Why was the French army so dominant in the Napoleonic ere?
Why was the French army so dominant in the Napoleonic ere?
(1) Napoleon was a brilliant leader. (2) France was the most populous nation in Europe at the time. Levying a relatively large army required a smaller proportion of the overall French population than levying a similar army in other countries.
Why did Napoleon sell the Louisiana Territory to the US in 1803.
Napoleon had big dreams for empire in America. However, after putting down Toussaint l'Ouverture insubordination in Haiti, Napoleon realized that conflict in the Americas could be a huge resource drain. Plus, he knew his lines of supply, trade, and communication with a New World colony would be threatened by Britain's dominant Navy.
How did Napoleon influence European institutions?
On one hand, many Enlightenment and French Revolution ideas, such as legal equality for all classes, were spread to his empire via the Napoleonic Code. Napoleon also caused reform in enemy nations: Prussia, for instance, realized that it needed to reform if it wanted to compete with France. In Prussia, reforms happened from the "top down" under Baron Stein and Hardenberg, rather than bottom up as in a revolution by the masses.
How did Napoleon influence the development of 19th century Germany?
In response to French rule, many Germans began to dream of a powerful nation of Germany, even though Germany had always been a fragmented cluster of tiny kingdoms in the past. This movement was called nationalism. German thinkers also rebelled against French ideas, creating the intellectual movement known as Romanticism. Certain Romantics, especially Herder and Fichte, tied their anti-Enlightenment ideas into German nationalism, proclaiming a unique German volksgeist that was at the core of the German people and nation-to- be.
How unified were the European powers against France?
Not very. The various anti-Napoleonic coalitions were constantly breaking up. During the Third Coalition, Prussia stayed neutral. Austria and Prussia were often more afraid of Russia than of Napoleon. Under Metternich, Austria moved towards better relations with France. Czar Alexander I, after opposing Napoleon, signed the Treaty of Tilsit and allied with him, only to turn against Napoleon again in 1810. In reality, only Britain was constant in its opposition to Napoleon.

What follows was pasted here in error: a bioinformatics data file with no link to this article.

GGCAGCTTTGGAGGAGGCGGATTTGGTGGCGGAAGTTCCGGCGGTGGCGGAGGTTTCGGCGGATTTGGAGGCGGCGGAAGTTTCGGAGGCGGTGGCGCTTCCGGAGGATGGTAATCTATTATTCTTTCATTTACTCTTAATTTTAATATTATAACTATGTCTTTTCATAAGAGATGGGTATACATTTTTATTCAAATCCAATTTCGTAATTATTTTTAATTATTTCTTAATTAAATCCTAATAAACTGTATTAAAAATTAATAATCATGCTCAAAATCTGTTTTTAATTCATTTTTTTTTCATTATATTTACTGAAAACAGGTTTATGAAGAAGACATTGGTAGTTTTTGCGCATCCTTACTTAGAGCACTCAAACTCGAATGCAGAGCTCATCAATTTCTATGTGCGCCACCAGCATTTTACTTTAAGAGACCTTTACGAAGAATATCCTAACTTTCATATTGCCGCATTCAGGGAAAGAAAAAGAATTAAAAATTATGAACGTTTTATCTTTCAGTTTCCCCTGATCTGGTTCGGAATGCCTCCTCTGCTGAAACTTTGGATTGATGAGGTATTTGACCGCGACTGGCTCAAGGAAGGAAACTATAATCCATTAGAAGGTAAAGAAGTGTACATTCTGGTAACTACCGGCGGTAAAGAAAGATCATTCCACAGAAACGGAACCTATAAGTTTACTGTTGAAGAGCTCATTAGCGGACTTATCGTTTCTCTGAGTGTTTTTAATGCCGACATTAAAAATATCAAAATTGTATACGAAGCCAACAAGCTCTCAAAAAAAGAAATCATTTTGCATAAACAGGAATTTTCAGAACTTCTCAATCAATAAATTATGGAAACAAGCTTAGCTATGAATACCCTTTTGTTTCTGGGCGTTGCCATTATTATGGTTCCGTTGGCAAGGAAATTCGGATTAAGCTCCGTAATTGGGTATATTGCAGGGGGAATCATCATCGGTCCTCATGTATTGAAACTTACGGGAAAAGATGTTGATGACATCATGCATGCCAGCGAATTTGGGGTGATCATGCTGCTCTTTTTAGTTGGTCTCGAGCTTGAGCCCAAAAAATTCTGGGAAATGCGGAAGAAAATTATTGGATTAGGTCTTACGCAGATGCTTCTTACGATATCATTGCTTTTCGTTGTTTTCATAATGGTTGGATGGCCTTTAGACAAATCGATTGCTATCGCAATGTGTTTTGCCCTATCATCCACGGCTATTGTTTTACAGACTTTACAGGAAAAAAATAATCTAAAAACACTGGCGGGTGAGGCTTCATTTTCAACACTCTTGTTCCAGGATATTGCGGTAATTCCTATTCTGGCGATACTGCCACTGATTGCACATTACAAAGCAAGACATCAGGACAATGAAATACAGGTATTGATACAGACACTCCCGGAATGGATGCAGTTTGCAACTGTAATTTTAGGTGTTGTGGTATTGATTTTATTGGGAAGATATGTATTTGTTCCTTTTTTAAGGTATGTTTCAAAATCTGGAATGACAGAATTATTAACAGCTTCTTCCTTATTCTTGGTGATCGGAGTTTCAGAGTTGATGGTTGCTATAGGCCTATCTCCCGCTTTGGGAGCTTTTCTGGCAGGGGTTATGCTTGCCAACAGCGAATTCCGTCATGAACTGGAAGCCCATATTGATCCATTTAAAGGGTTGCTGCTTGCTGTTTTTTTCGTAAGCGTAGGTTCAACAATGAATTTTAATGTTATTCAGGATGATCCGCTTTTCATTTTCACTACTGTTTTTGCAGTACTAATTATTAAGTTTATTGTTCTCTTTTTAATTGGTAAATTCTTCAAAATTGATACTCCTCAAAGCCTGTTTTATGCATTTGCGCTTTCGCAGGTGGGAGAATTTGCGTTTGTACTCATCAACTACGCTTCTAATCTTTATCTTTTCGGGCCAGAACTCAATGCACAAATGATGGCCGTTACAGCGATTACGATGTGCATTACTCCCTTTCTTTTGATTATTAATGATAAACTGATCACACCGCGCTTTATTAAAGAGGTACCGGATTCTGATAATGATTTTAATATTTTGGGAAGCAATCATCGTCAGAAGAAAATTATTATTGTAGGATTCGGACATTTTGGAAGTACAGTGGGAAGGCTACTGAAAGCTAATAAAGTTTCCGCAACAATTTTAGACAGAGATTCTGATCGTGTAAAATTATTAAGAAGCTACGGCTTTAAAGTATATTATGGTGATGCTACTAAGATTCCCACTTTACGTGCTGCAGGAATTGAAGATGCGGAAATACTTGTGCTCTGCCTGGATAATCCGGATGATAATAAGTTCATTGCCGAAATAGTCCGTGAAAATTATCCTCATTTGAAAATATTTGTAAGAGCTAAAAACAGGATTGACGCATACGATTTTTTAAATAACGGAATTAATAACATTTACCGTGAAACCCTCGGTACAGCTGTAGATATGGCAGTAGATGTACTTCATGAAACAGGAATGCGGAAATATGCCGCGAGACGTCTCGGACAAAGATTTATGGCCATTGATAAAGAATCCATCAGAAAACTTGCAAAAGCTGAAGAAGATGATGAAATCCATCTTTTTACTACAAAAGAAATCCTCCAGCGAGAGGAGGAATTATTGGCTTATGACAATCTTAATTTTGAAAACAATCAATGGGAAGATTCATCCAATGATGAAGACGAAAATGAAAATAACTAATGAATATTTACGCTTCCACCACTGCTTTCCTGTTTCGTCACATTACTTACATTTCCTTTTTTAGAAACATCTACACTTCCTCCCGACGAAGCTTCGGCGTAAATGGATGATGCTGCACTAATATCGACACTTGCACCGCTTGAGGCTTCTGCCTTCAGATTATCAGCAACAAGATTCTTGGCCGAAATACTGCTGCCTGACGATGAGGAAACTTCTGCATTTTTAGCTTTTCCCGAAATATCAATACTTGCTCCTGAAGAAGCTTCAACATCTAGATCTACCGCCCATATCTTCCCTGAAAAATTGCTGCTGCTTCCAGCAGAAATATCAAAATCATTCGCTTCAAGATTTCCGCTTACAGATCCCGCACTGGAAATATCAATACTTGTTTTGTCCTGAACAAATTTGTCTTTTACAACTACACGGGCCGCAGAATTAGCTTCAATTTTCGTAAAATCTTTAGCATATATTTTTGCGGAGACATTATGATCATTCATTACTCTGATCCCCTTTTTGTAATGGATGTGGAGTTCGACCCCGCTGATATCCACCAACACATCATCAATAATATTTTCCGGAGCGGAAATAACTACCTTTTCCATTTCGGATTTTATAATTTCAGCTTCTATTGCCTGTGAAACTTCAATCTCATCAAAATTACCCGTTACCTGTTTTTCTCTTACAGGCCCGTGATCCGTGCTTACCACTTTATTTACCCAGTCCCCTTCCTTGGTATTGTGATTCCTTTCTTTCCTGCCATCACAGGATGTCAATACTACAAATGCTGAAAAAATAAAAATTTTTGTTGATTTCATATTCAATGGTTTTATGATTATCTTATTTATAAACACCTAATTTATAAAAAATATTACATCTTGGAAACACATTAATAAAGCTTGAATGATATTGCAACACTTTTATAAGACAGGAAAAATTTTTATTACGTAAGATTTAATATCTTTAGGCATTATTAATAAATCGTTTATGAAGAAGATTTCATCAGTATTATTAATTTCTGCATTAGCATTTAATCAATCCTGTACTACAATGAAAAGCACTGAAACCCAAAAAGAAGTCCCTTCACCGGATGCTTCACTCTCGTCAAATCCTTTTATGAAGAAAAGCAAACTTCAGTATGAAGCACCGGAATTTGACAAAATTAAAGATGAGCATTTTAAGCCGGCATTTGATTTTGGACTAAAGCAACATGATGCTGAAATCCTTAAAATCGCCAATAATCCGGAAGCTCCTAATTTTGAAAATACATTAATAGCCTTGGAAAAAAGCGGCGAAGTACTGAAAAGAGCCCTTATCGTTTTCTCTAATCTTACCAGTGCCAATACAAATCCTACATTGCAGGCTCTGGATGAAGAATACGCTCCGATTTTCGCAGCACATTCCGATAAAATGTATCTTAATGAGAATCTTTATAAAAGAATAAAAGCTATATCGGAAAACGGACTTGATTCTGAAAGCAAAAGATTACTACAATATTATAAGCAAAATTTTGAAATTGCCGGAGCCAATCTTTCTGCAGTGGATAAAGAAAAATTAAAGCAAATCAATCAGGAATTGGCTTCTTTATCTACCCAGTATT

How did Czar Alexander I manage to destroy Napoleon's Grand Army?
In 1812, instead of fighting, Alexander's army simply retreated and retreated further back into Russia. When they left an area, they destroyed it in a scorched-earth policy. When the Grand Army pursued Alexander's forces, it had nothing to eat (it lived off the land, being to large and far from home for supply trains). Eventually, occupying a ruined Moscow, the ragged and hungry Grand Army had to return west through a horrible winter. The majority of the 600,000-700,000 men in the Grand Army died on this march.
What was the effect of the Continental System?
Napoleon hoped to strangle Britain's economy by stopping British shipping to European ports. In actuality, however, Britain managed to increase its industrial growth even without European trade, while imposing a retaliatory blockade on Napoleon's Europe. Napoleon thus could not ship goods from port to port (important in the pre-railway days) and the European economy was dramatically harmed. People became discontent with Napoleon's rule. Also, in trying to bring the Continental System to Spain, Napoleon touched off the costly Peninsular War.
What motivated Czar Alexander I?
Czar Alexander I had several (often conflicting) motivations. (1) He was jealous of Napoleon's position. Alexander envisioned himself as an "enlightened despot" as well, and considered the "upstart" Napoleon to be stealing the show. (2) Alexander had a dream of European "collective security". In this (at the time) fairly original idea, Alexander hoped that the nations could all agree to make sure that none of them ever got too powerful. If that happened, war could be prevented. (3) Alexander had his opposition to Napoleon sweetened by 1.25 million British pounds for every 100,000 troops he raised. (4) Alexander wanted Poland, which Napoleon controlled under the name of the Grand Duchy of Warsaw.
How was the Polish-Saxon Question answered?
During the Congress of Vienna, Russia and Prussia made a deal. Prussia would support Russia's bid for Poland if Russia would support Prussia's bid for Saxony. Metternich (Austria) and Castlereagh (Britain) didn't know what to do, but they feared Russia would become too powerful and wreck the balance of power in Europe. Talleyrand, from defeated France, allied with Metternich and Castlereagh in secret. When word of the British-Austrian-French alliance to oppose Russian acquisition of Poland, Alexander backed down, accepting a small share of Poland. With Alexander satisfied, Prussia lost its ally in negotiations, and only was able to obtain a small area of Saxony. Both Russia and Prussia shifted their influence westward into central Europe as a result; however, the shift was not as dangerous as it might have been without the three- way alliance. Talleyrand's participation in resolving this crisis shows the power France had in the Congress of Vienna despite being the defeated power.
Who won the Napoleonic Wars?
It's hard to say. France didn't lose very much; it just returned to the way it had been in 1792. The rest of the countries of Europe had been wracked by war, but they also emerged with new influences like the Napoleonic Code and the seeds of nationalism and modernity. However, if there was one winner, it was Britain. Britain emerged from the Napoleonic period as the unquestionable lord of the seas. It had an even greater industrial base than it had before the wars. And its colonial network was vast and vibrant under the shield of British naval dominance and thriving commerce.